Access Database Objects

Database objects for Access 2010 can be generally defined as tables, queries, forms, reports, macros, and modules. The Access 2002–03 MDB database file format also supports Data Access Page (DAP) objects, which are no longer supported in the ACCDB database file format. These objects may use other objects as subcomponents of the parent objects. For example, forms use other forms as subforms and reports as subreports. Also, each of these database objects contains a collection of one or more subobjects. For example, tables have fields, indexes, and data; forms and reports contain controls, sections, and properties; modules store functions and subroutines. By using all of these database objects, you can build highly complex and robust database applications, but to do so, you must first understand how each of these object types works in the database.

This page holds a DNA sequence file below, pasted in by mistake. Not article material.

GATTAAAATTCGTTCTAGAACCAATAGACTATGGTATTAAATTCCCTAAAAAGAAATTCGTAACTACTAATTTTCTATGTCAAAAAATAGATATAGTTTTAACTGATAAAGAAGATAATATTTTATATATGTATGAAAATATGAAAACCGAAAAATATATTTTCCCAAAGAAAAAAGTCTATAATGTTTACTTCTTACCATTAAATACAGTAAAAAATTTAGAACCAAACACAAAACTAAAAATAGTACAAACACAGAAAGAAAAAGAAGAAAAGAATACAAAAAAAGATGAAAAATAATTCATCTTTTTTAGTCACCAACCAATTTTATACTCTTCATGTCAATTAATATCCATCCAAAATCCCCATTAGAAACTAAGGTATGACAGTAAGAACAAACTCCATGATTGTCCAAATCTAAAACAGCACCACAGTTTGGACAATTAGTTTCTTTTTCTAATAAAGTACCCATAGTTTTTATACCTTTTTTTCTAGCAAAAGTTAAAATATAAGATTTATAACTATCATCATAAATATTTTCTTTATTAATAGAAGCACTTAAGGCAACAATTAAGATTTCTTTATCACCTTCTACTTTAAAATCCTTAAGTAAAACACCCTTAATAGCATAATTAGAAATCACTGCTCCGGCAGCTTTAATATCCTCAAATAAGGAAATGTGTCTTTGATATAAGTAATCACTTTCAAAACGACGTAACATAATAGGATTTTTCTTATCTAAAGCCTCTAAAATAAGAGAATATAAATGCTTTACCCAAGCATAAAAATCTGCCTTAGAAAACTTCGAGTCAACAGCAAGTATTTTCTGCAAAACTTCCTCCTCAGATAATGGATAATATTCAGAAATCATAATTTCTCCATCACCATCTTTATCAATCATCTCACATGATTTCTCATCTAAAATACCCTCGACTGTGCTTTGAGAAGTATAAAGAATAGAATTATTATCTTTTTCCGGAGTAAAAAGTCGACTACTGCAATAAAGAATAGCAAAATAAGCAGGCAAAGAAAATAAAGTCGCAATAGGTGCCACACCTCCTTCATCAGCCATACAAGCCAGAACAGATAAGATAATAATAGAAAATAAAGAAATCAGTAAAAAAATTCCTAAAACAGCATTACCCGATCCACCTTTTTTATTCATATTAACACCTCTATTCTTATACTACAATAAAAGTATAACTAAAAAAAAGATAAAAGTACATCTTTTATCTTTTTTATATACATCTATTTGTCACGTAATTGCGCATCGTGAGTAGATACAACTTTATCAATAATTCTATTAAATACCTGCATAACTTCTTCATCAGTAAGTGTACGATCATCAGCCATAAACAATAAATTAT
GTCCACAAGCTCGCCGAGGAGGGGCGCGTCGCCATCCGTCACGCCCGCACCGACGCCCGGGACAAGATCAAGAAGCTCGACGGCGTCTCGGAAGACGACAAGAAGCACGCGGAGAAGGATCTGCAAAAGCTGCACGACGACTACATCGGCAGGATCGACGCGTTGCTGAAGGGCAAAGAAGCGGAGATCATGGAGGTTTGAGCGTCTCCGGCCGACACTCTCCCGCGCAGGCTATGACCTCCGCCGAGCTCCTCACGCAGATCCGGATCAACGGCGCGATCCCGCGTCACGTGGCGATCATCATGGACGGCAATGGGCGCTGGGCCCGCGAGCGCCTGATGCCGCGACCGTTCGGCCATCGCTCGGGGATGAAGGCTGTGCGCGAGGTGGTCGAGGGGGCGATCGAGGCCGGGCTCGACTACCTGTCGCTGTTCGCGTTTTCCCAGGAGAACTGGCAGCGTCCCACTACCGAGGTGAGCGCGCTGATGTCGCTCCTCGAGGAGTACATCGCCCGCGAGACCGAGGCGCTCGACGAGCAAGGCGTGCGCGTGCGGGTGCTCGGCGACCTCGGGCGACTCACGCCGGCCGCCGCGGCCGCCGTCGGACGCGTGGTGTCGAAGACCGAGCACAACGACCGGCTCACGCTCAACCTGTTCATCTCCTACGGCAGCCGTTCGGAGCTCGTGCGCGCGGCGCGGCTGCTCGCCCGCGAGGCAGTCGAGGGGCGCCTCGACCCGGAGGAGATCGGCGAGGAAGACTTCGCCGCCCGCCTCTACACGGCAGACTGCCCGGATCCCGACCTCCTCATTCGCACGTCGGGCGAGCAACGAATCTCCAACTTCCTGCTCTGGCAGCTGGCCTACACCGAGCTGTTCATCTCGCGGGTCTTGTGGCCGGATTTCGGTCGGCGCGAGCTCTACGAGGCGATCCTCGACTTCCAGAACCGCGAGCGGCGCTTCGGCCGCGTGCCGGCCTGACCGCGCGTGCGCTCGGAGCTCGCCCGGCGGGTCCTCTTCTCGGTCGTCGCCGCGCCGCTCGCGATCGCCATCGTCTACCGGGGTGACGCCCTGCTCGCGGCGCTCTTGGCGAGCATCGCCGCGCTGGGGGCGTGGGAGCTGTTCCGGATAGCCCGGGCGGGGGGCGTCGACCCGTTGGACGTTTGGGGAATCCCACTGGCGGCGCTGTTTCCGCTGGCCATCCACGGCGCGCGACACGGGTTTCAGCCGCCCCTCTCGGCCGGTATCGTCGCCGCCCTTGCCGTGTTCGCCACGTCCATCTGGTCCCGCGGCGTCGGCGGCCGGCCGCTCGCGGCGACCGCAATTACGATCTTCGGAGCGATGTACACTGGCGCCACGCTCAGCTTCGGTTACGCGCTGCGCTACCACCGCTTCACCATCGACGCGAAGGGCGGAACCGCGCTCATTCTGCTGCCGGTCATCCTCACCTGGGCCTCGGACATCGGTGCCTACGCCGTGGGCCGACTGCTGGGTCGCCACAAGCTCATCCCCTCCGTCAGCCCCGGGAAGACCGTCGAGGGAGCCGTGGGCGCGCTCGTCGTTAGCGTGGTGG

This lesson introduces the six major database object types allowed in the ACCDB (Access 2007) database file format and explains the basics of how each is used. You should have an existing knowledge of how to start Access and create new database files to successfully complete this lesson.


The Access database file is the file that is physically stored on a drive and is visible from Windows Explorer. These files usually have (though they are not required) the .accdb or .mdb file extension. The database file is the container that stores all of the database objects. Each table, query, ...

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